The candidates first walked or rode in procession from Southwark, and then paraded in Wandsworth, sometimes in carts shaped like boats.
“’None but those who have seen a London mob on any great holiday,’ says Sir Richard Philips, ‘can form a just idea of these elections. On several occasions a hundred thousand persons, half of them in carts, in hackney coaches, and on horse and ass-back, covered the various roads from London, and choked up all the approaches to the place of election. At the two last elections, I was told that the road within a mile of Wands-worth was so blocked up by vehicles, that none could move backward or forward during many hours; and that the candidates, dressed like chimney-sweepers on May-day, or in the mock fashion of the period, were brought up to the hustings in the carriages of peers, drawn by six horses, the owners themselves condescending to become their drivers.”
In 1747, the “clerk and recorder” from a nonexistent town hall announced an election contested between Squire Blowmedown and Squire Gubbins (in fact a waterman and pubkeeper, respectively). Both candidates issued handbills full of their own merits and deriding those of their opponent, in the style of political leaflets of the day. These two candidates fought the next election in 1754, again abusing each other and their supporters in their handbills.
In 1761 the number of candidates rose to nine; in addition to Gubbins and Blowmedown, there were Sir John Crambo, Kit Noisy (waterman), Lord Lapstone (shoemaker), Lord Paxford, Lord Twankum (cobbler), Lord Wedge and Beau Silvester. The candidates promised prosperity if they were elected and foreseeing disaster if their opponents should be favoured instead. Beau Silvester cannily stood on a platform of resisting extra tax on ale and giving orders to increase the number of local pubs.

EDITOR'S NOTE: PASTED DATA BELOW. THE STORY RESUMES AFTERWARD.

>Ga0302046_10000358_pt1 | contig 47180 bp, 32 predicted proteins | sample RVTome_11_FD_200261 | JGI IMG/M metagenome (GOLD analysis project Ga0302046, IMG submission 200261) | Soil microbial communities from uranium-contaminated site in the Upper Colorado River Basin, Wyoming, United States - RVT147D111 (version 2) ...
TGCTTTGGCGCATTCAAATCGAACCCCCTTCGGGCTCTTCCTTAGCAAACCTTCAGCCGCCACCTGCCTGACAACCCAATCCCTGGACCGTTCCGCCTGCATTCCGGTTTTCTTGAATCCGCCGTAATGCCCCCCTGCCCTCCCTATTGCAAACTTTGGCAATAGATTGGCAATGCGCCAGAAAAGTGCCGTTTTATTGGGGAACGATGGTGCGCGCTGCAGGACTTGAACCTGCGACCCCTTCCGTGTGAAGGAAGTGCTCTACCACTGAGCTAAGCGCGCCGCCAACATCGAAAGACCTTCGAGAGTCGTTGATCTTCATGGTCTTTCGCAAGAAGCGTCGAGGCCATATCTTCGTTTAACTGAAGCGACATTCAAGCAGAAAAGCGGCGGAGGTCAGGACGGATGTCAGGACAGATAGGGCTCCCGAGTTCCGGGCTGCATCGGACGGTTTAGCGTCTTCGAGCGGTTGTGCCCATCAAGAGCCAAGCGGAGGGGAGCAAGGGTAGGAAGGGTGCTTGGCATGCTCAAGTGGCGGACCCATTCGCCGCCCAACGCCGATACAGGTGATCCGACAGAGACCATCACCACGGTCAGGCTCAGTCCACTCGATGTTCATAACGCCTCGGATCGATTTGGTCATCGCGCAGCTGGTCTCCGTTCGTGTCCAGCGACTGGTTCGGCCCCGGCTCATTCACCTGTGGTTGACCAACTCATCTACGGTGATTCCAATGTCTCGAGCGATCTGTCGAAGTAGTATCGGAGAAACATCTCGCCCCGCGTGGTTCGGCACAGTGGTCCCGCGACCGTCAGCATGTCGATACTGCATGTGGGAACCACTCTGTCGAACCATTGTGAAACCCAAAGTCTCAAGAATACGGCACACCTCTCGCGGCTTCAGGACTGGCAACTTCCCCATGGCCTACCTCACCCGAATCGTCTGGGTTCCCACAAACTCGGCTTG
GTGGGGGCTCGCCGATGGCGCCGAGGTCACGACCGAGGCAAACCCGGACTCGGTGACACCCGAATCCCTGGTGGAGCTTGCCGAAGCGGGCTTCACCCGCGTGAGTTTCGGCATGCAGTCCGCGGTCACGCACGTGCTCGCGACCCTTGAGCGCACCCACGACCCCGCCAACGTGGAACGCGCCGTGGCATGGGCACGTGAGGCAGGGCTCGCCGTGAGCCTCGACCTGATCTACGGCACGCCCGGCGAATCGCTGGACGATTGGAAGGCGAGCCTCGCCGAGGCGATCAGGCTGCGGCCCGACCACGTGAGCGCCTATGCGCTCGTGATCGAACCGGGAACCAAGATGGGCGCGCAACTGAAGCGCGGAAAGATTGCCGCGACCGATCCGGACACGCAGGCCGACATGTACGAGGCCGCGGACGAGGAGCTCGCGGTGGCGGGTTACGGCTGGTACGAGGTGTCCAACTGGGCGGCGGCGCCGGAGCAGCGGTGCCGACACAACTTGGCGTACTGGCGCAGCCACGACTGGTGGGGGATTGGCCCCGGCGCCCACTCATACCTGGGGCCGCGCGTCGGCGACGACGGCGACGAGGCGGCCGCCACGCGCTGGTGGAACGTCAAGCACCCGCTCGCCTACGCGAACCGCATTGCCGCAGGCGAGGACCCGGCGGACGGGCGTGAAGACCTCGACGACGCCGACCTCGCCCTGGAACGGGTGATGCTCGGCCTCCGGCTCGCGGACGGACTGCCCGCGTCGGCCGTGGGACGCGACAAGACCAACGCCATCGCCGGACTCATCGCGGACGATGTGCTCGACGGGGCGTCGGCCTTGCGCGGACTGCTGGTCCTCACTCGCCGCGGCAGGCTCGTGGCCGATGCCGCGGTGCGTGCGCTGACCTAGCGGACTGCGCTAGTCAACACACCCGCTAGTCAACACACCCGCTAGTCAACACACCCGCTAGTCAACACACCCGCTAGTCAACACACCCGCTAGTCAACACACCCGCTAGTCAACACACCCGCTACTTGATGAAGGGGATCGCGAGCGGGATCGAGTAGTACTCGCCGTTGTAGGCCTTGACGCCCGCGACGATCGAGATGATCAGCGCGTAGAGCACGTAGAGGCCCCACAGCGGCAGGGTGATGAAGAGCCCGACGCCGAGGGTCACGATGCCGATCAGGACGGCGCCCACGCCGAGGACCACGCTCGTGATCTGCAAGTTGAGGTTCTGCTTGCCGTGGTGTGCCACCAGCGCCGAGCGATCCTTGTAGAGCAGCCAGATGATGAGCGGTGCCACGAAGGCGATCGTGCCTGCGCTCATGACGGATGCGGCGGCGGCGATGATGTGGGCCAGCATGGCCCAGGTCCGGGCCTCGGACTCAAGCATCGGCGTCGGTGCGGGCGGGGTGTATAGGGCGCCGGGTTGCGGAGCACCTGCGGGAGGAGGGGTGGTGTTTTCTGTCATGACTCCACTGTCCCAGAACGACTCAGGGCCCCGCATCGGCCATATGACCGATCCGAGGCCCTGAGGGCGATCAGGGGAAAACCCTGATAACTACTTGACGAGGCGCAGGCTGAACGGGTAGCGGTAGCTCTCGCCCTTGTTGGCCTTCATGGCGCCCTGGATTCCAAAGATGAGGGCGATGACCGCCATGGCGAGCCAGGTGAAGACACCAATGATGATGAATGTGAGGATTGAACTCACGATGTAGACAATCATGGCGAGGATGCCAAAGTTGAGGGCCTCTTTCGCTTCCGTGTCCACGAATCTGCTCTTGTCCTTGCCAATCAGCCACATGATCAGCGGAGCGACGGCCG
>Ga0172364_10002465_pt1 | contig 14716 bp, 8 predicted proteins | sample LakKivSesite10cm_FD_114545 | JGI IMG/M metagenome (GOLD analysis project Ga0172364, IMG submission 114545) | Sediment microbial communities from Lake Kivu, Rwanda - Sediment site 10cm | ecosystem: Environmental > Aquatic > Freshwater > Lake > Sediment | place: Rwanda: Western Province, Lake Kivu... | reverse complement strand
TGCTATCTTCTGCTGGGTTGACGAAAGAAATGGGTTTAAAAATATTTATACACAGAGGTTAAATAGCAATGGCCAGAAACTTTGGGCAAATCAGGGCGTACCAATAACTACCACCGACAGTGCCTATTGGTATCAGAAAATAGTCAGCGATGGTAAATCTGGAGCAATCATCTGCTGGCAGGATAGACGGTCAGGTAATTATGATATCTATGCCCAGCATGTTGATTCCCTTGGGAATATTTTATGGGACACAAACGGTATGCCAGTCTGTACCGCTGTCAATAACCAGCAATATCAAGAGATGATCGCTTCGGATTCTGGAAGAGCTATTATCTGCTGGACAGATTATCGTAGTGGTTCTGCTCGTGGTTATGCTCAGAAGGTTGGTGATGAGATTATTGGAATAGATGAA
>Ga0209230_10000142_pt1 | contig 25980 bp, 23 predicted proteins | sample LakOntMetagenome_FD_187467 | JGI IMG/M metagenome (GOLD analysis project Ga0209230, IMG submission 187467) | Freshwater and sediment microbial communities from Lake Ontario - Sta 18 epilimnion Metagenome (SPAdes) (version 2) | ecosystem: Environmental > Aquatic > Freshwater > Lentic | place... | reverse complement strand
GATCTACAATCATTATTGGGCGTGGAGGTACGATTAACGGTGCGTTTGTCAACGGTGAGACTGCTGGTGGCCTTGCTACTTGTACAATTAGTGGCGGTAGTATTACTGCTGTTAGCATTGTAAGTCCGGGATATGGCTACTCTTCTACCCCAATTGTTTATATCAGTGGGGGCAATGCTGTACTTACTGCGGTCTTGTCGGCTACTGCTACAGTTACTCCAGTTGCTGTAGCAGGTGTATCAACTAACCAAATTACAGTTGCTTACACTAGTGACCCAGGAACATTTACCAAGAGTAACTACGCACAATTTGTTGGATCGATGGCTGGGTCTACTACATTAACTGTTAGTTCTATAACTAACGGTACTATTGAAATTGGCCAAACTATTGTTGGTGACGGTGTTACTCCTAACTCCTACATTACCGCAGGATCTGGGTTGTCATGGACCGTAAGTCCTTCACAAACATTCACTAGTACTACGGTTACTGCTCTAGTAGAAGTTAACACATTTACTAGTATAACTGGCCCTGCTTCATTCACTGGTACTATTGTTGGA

From the 1760s the elections were associated with radical politics, and the hero of the bourgeois reform party and darling of the “London mob”, John Wilkes, and his supporters wrote some of the candidates’ addresses. The candidates usually stressed their patriotism and loyalty to the King, while protesting economic hardships and the lack of liberty for the labouring classes.
Gradually the Mayoral election became more and more seditious, especially in the turbulence of the increasingly radical and rebellious 1790s.
In 1763 candidates Lord Twankum, Kit Noisy and Sir John Crambo mocked each other in electoral contest. In 1768 there were seven candidates; Lord Twankum, Sir Christopher Dashem, Sir George Comefirst, Sir William Airey, Sir William Bellows, one “Batt from the Workhouse”, and Sir John Harper – the last being elected. Lady Twankum promised a huge party to entertain the populace. The 1775 election introduced Sir William Blaize, “Nephew to the late Lord Twankum” and Sir Christopher Dashem.